Dear Gerard
Your correspondence has been forwarded to me as the book is not an ABC book, it is an MUP publication written in Louise Milligan’s private time.

MUP stands by the forensic and meticulous research that the author conducted to produce this important contribution to the community’s understanding of the Catholic Church’s response to child abuse.

Best wishes,

Louise Adler

Chief Executive

Melbourne University Publishing


cc:     Louise Milligan

Michael Millett


Gerard Henderson to Louise Adler (MUP) – 31 May 2017

Dear Louise

How wonderful to receive your email last night – even though I wrote, in the first instance, to your author Louise Milligan.

In response, I make the following comments:

  1. I am well aware that Cardinal: The Rise and Fall of George Pell was published by MUP – not by the ABC. Indeed, I referred to this very fact in the first paragraph of my email to Louise Milligan of 30 May 2017.

I used Ms Milligan’s ABC email address because it is the only email I have for her.  Also, I understand that Louise Milligan used her ABC email when researching Cardinal – while maintaining that the ABC has no involvement with her book.

Ms Milligan may, as you say, have written Cardinal during her “private time”.  However much of the research was carried out on the taxpayer funded public broadcaster’s time – since a significant part of Cardinal  relates to Louise Milligan’s ABC 7.30 story which occupied the entire program on 27 July 2016.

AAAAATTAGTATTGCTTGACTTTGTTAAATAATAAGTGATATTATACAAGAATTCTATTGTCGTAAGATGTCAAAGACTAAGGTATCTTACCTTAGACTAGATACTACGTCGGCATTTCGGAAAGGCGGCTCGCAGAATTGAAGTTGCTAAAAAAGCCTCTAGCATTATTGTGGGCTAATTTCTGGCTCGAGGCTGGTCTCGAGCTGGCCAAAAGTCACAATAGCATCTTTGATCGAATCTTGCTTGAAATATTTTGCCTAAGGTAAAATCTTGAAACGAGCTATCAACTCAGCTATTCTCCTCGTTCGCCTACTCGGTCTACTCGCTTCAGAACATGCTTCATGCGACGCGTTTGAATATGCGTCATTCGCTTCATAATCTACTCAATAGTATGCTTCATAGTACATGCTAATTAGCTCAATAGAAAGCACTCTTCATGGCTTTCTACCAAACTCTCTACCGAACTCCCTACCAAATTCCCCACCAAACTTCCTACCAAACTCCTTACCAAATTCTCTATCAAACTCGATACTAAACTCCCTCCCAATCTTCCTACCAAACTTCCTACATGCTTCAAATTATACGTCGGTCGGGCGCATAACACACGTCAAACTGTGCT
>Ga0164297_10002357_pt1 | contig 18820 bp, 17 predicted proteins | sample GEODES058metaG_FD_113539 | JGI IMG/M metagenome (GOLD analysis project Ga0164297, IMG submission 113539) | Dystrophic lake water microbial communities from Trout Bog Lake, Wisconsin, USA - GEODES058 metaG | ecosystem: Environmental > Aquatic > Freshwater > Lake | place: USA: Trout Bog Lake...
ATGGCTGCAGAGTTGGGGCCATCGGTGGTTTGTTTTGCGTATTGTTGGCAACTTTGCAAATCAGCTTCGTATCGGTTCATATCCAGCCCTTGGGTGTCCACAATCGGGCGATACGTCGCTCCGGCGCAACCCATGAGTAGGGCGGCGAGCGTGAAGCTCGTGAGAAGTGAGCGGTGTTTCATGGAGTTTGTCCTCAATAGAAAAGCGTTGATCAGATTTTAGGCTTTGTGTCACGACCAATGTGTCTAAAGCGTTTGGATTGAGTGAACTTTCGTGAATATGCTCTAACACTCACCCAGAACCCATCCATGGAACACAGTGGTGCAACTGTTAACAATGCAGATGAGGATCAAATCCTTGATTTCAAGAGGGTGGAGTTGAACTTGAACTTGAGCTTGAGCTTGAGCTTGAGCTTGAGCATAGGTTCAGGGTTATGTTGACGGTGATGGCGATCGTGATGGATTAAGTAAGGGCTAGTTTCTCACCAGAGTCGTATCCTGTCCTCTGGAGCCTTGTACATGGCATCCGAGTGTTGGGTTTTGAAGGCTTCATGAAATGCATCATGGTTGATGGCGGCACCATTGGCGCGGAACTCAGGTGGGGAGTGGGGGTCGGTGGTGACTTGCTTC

I sent a copy of my email to Michael Millett at the ABC as a courtesy – in order to advise the ABC of the queries which I have raised with one of its star reporters.

  1. When MUP published my book Santamaria: A Most Unusual Man in 2015, I did not expect you – in your capacity as MUP’s chief executive – to answer questions or criticisms about my work. Likewise, I expect that Louise Milligan will respond to my queries about her book Cardinal – and not attempt to avoid legitimate questions about her work by flicking the matter to her publisher.  It’s called a cop-out.  A high profile ABC reporter should be able to do better.
  1. I note that, in your email to me, you make the following point about Cardinal: The Rise and Fall of George Pell:

MUP stands by the forensic and meticulous research that the author conducted to produce this important contribution to the community’s understanding of the Catholic Church’s response to child abuse.

If your statement is accurate – and Cardinal is based entirely on “forensic and meticulous research” – then Louise Milligan will be able to answer all the questions I raised with her in my email on her own behalf.

Sure, answering rigorous questions about Cardinal is more difficult than Ms Milligan doing soft interviews with her ABC “besties”.  But a Gold Quill winner should be up to the task.

  1. Since Ms Milligan is wont to ask questions in writing and setting tight deadlines, I expect that she will answer my questions by the close of business on Thursday. After all, my queries are straight forward and do not require any additional research. If Ms Milligan does not respond to my questions, I can only assume that your author, and MUP itself, have gone under-the-bed.


In conclusion, I should state how truly wonderful it is that MUP has now published Louise Milligan, Mike Gatto and myself – even if Ms Milligan seems to believe that your man Gatto should be serving a life term in prison and, consequently, disqualified from being an MUP author. Fancy that. In any event, it’s good to see that Mr Gatto and myself get a mention in Cardinal.

Best wishes

Gerard Henderson

cc:     Louise Milligan

Michael Millett



Until next time.